Yokozuna Hakuho continued his drive for a 42nd top-level title at the New Year Grand Sumo Tournament on Saturday, staying undefeated to take the outright lead after rank-and-file grappler Onosho suffered his first loss.
Following the injury withdrawal of compatriot Kakuryu and the retirement of Kisenosato, Hakuho is the last yokozuna in action. The Mongolian superstar beat feisty No. 3 maegashira Shohozan on Day 7 of the 15-day tournament.
Shohozan (2-5) started in his usual aggressive fashion, slapping and thrusting from the jump. But Hakuho used his size and reach advantage to keep the maegashira at arm’s length before slapping him to the clay at Ryogoku Kokugikan in 3.6 seconds.
The result kept Hakuho a win clear of a chasing pack made up of No. 6 Onosho (6-1) and three other rank-and-file wrestlers.
Mitakeumi (5-2) became the latest high-profile competitor to withdraw through injury, pulling out after hurting his left leg in a loss to fellow komusubi Myogiryu (3-4) on Friday.
Ozeki Goeido (3-4) picked up his third straight win with a composed frontal force-out of No. 3 Shodai (2-5).
Shodai started strongly, forcing Goeido to the edge of the straw with a quick opening drive, but he could not finish the job. Goeido reversed the momentum and drove Shodai out backward at the opposite side of the ring.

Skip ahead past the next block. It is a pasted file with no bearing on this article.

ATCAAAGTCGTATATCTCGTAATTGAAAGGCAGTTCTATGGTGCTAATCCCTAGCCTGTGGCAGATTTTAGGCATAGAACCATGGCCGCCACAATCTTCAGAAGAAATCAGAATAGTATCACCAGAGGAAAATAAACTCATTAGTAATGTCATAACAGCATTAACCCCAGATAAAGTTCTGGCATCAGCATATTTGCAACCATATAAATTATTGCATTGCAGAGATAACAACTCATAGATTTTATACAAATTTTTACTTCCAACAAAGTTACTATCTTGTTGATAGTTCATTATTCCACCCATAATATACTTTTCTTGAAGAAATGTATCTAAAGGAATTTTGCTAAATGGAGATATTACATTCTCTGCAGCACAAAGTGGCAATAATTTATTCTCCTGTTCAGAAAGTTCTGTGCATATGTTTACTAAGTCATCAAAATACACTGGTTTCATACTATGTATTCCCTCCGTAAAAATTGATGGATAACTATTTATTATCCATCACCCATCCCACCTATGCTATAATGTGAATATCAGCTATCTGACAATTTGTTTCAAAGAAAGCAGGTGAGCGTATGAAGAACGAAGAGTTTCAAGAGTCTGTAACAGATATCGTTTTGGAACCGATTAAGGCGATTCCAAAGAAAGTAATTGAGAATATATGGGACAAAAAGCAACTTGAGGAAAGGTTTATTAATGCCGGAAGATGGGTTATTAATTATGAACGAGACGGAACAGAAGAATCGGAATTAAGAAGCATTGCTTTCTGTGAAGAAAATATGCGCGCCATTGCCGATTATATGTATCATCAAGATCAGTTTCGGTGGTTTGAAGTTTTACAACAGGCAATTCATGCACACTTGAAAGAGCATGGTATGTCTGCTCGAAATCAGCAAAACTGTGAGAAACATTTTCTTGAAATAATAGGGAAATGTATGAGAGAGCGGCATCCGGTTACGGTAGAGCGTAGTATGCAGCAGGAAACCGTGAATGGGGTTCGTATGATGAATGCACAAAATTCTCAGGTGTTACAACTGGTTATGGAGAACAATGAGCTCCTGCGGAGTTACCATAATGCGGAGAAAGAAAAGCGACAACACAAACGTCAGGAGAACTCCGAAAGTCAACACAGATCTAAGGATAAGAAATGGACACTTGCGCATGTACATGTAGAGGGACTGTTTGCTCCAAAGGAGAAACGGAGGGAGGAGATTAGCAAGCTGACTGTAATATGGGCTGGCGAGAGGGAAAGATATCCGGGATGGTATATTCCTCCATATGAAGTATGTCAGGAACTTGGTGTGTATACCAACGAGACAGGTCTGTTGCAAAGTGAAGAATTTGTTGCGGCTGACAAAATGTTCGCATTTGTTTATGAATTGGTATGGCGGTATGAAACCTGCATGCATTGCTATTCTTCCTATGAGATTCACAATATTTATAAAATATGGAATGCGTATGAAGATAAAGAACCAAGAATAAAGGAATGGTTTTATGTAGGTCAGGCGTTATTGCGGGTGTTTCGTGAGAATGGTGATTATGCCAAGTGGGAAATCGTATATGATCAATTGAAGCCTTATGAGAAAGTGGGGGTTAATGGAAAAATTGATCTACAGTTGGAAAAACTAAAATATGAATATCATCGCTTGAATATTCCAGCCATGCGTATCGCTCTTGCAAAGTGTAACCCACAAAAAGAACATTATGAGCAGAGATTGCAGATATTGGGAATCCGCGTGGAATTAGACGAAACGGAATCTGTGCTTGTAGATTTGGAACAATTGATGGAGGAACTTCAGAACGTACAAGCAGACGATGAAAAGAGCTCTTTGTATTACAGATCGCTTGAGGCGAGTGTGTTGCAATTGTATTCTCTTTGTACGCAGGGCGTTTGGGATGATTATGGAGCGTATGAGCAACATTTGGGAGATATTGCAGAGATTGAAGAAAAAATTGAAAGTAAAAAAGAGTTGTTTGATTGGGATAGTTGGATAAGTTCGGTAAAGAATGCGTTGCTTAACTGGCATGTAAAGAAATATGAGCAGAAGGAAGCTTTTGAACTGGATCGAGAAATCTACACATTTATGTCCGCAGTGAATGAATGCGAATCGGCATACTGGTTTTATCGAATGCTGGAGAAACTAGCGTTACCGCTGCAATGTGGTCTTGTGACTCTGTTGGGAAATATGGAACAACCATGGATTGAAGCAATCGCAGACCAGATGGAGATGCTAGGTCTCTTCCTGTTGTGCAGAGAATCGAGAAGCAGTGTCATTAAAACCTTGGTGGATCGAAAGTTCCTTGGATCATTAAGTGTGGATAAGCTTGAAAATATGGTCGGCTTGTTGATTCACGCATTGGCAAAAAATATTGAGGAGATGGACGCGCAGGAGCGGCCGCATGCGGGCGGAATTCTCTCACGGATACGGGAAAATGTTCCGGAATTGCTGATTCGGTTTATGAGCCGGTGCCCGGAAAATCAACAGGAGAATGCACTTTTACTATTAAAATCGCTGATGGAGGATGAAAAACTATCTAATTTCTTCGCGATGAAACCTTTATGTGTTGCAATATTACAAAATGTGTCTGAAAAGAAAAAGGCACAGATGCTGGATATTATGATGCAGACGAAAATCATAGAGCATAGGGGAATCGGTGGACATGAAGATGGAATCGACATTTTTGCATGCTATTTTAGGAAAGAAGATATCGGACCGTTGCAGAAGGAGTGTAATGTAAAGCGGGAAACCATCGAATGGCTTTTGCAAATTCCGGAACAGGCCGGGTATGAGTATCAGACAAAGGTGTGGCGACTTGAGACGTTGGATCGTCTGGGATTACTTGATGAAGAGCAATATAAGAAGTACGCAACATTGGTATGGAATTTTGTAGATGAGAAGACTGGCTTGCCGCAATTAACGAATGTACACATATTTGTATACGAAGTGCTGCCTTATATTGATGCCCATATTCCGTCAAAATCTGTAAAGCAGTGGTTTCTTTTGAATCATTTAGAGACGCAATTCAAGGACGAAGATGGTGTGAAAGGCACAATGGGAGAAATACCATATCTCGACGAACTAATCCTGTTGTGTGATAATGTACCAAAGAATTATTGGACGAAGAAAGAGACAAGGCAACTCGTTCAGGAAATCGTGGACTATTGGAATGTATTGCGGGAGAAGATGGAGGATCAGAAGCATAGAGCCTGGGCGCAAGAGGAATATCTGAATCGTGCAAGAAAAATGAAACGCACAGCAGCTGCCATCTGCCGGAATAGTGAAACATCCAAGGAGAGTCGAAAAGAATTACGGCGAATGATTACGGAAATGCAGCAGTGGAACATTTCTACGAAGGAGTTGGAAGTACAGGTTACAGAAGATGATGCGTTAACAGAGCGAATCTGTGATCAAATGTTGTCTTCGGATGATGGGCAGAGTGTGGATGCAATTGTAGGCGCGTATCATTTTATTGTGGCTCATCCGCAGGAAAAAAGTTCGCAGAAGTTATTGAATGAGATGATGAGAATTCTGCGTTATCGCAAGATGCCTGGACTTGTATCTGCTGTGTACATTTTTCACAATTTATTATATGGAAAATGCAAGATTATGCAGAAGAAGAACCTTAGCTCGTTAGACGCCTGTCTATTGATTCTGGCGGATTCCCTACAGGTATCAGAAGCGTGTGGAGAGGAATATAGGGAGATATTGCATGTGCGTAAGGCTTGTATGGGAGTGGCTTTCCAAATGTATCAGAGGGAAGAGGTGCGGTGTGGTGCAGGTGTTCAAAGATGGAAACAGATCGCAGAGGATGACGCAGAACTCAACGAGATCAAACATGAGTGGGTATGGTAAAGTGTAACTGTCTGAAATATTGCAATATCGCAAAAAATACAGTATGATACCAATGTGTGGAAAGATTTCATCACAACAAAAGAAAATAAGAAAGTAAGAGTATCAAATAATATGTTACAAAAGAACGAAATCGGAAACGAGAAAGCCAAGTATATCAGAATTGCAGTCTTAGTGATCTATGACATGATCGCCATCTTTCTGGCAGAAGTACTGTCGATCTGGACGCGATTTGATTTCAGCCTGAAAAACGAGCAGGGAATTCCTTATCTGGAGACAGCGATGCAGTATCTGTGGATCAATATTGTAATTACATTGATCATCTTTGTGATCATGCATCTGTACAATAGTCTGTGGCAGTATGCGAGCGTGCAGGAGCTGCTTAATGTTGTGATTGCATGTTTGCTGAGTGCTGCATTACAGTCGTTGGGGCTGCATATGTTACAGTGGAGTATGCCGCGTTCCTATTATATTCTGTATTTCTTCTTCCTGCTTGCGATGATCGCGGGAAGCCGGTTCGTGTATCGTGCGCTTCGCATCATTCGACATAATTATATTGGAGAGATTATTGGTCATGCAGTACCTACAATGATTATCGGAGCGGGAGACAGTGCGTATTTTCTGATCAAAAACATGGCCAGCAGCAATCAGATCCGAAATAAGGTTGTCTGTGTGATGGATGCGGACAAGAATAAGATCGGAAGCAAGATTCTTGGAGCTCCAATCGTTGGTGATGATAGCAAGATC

Ozeki Takayasu improved to 4-3 with a thrust-down win over No. 4 Kotoshogiku (4-3), who suffered his 12th straight loss against the former Tagonoura stablemate of Kisenosato.
Kotoshogiku, a former ozeki, opened with a powerful shoulder drive, then used his belly to bounce Takayasu backward. But Takayasu absorbed the momentum, then showed his strength by wheeling his opponent to the middle of the ring and dumping him on the ground.
Sekiwake Takakeisho, winner of November’s grand tournament, kept his hopes of a title repeat alive with a decisive win over giant No. 1 Ichinojo.
Takakeisho (5-2) beat Ichinojo (4-3) off the mark, staying low and driving his hands into the chest and midsection of his lumbering opponent for a quick push-out.
Sekiwake Tamawashi (5-2) also stayed in the hunt with a win against one of his most troublesome opponents, No. 1 Tochiozan (2-5).
Komusubi Myogiryu improved his chances of a winning record and a return to his career-high ranking of sekiwake by beating No. 2 Nishikigi (4-3).
Brazilian No. 8 Kaisei (6-1) bounced back from his first loss by beating Onosho by frontal thrust out. The two are tied for second place with No. 13 Yago and No. 15 Chiyonokuni.
Yago continued his impressive top-level debut by beating No. 16 Daishomaru (0-7), while Chiyonokuni got the win over No. 14 Yutakayama (4-3).
In a time of both misinformation and too much information, quality journalism is more crucial than ever.
By subscribing, you can help us get the story right.